On March 3, 2009, a convoy carrying Sri Lankan cricketers and officials in two buses was fired upon by 12 gunmen near the Gaddafi Stadium in Lahore. The cricketers were on their way to play the third day of the second Test against the Pakistani Cricket team. Six members of the Sri Lankan cricket team were injured. Six Pakistani policemen and two civilians were killed. The Sri Lankans had called off the tour forthwith, marking an end to international cricket in Pakistan till date.
According to BBC, Christian Science Monitor and many other periodicals, on June 9, 2009, a suicide attack at Peshawar’s Pearl Continental had killed at least 17 people and wounded 70. The United States government had planned to purchase the luxury hotel as part of its plan to open a consulate in the city. Most of the foreigners caught in the blast were working with aid agencies helping the internally displaced persons. An official of the United Nations High Commissioner for Refugees from Serbia, Aleksandar Vorkapic, was among those killed; a Filipino employee of UNICEF had also died. Three UN employees from Germany, Somalia, and the UK were wounded. It has been reported that four personnel of XE (Black water) had also lost lives in this blast.
On October 5, 2009, a suicide bomber dressed in military uniform had attacked the highly-fortified United Nations World Food Programme offices in Islamabad, killing five people including one Iraqi citizen and injuring six others.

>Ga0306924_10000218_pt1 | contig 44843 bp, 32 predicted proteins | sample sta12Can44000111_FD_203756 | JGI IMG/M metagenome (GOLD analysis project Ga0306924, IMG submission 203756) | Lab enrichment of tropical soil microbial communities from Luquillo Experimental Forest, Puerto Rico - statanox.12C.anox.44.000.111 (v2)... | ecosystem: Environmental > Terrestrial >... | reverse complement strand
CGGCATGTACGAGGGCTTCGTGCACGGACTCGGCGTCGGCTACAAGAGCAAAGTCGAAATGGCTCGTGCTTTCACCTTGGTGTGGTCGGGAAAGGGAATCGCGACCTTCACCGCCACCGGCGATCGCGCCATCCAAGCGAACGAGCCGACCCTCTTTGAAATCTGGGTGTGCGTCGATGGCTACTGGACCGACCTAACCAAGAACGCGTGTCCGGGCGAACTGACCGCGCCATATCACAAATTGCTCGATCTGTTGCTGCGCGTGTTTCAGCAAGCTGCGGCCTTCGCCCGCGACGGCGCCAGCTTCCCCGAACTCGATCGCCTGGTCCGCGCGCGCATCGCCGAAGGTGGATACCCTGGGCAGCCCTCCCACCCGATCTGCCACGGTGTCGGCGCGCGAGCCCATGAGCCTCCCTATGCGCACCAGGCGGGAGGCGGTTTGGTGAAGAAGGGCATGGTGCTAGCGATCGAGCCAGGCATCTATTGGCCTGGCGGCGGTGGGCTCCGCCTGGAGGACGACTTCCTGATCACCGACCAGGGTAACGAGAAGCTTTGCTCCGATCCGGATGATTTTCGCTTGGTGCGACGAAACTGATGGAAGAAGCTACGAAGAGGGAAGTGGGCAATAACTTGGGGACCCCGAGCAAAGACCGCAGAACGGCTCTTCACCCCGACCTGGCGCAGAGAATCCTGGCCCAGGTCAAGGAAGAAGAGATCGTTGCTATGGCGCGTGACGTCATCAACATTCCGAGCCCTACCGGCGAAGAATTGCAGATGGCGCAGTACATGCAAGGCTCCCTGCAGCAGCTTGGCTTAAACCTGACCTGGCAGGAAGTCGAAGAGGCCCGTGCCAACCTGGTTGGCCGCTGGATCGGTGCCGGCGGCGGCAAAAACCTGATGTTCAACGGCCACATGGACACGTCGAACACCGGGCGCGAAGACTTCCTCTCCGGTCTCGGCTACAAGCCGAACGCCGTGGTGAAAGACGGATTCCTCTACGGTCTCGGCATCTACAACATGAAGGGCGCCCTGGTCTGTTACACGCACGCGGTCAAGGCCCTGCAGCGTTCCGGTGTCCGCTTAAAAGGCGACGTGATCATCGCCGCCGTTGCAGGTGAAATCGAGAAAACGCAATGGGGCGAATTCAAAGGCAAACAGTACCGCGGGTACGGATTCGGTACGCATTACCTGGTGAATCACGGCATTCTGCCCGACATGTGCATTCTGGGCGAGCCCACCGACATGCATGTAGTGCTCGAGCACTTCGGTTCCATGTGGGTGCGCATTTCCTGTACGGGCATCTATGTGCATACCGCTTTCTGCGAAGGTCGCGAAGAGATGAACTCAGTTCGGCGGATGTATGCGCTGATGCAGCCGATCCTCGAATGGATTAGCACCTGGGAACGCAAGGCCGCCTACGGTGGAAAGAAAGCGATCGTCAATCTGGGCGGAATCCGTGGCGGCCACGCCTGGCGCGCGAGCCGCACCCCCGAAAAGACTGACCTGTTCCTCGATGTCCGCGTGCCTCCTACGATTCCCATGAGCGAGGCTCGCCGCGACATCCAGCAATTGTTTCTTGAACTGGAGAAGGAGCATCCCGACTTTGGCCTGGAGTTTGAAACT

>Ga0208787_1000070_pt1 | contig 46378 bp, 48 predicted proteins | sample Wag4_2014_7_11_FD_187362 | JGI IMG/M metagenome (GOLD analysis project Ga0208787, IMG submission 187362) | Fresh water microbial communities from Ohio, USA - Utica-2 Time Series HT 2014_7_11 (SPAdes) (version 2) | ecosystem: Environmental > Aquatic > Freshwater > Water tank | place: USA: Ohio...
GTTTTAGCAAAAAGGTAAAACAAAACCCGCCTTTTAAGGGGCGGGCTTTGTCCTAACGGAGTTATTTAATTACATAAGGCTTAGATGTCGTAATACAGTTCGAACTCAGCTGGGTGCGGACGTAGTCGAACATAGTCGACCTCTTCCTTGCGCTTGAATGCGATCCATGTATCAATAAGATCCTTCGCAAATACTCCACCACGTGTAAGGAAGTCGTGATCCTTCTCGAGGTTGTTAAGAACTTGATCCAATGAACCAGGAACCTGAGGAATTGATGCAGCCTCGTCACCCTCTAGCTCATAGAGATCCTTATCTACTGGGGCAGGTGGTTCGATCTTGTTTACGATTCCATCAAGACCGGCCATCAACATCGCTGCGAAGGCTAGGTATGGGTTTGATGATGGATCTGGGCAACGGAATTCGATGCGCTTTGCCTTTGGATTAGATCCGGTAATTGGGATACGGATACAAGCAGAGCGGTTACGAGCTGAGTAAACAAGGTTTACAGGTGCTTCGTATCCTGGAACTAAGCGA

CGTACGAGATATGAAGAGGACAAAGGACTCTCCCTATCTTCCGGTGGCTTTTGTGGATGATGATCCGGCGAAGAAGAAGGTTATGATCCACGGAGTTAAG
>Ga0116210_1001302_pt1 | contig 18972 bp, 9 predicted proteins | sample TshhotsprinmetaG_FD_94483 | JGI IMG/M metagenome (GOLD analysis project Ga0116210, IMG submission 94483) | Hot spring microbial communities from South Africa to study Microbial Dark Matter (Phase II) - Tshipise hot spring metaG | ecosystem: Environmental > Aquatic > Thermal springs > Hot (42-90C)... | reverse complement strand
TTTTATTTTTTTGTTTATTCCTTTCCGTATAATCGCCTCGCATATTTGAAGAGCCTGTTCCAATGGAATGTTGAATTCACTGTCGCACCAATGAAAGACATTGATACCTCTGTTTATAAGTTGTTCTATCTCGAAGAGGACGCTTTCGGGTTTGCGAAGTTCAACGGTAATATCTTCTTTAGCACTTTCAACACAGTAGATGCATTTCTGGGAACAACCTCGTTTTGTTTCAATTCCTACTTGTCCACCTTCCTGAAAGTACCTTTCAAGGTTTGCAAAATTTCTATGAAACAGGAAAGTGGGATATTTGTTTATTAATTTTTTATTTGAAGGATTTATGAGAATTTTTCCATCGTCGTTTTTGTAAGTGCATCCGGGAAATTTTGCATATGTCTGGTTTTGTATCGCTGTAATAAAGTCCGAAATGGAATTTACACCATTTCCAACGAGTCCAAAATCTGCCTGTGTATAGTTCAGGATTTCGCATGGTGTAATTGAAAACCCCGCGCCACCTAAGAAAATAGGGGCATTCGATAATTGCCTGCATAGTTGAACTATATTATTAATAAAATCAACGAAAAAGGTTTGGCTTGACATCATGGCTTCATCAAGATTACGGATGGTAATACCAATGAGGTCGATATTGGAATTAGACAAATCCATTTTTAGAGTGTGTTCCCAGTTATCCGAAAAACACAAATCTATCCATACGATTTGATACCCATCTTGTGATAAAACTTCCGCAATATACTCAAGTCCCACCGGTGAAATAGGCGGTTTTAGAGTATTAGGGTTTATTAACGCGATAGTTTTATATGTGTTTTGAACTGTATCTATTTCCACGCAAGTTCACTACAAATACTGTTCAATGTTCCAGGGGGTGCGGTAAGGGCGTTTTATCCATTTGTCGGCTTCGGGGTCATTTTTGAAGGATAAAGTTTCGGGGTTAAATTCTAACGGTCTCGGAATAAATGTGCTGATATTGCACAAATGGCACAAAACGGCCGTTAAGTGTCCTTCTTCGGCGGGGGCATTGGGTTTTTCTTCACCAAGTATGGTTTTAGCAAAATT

According to BBC, Xinhua, BBC and Christian Science Monitor, on February 3, 2010, at least 10 people, including three US soldiers, were killed when a bomb had hit a convoy near a school in the north-west region of Pakistan. The soldiers were travelling in a convoy and were headed for the inauguration of a girls’ school. They were part of a contingent of approximately 70 soldiers training Pakistani soldiers in counter insurgency. American soldiers were training the Pakistani Frontier Corps. Three schoolgirls were also among the dead and it was believed that this blast had injured up to 70 people. Tehrik-i-Taliban Pakistan had claimed the responsibility for the bombing. They claimed that the attack was in retaliation of October 2008 attack by Blackwater Worldwide in Peshawar.
CNN and BBC reported that on December 25, 2010, more than 47 people were killed in bombing targeting United Nations Food Programme in the troubled Pakistani tribal belt. The blast took place about 600 meters from a UN World Food Programme distribution point at a security check post in Khar (Bajaur Ahency). The UN had immediately suspended food aid to Pakistan after this incident.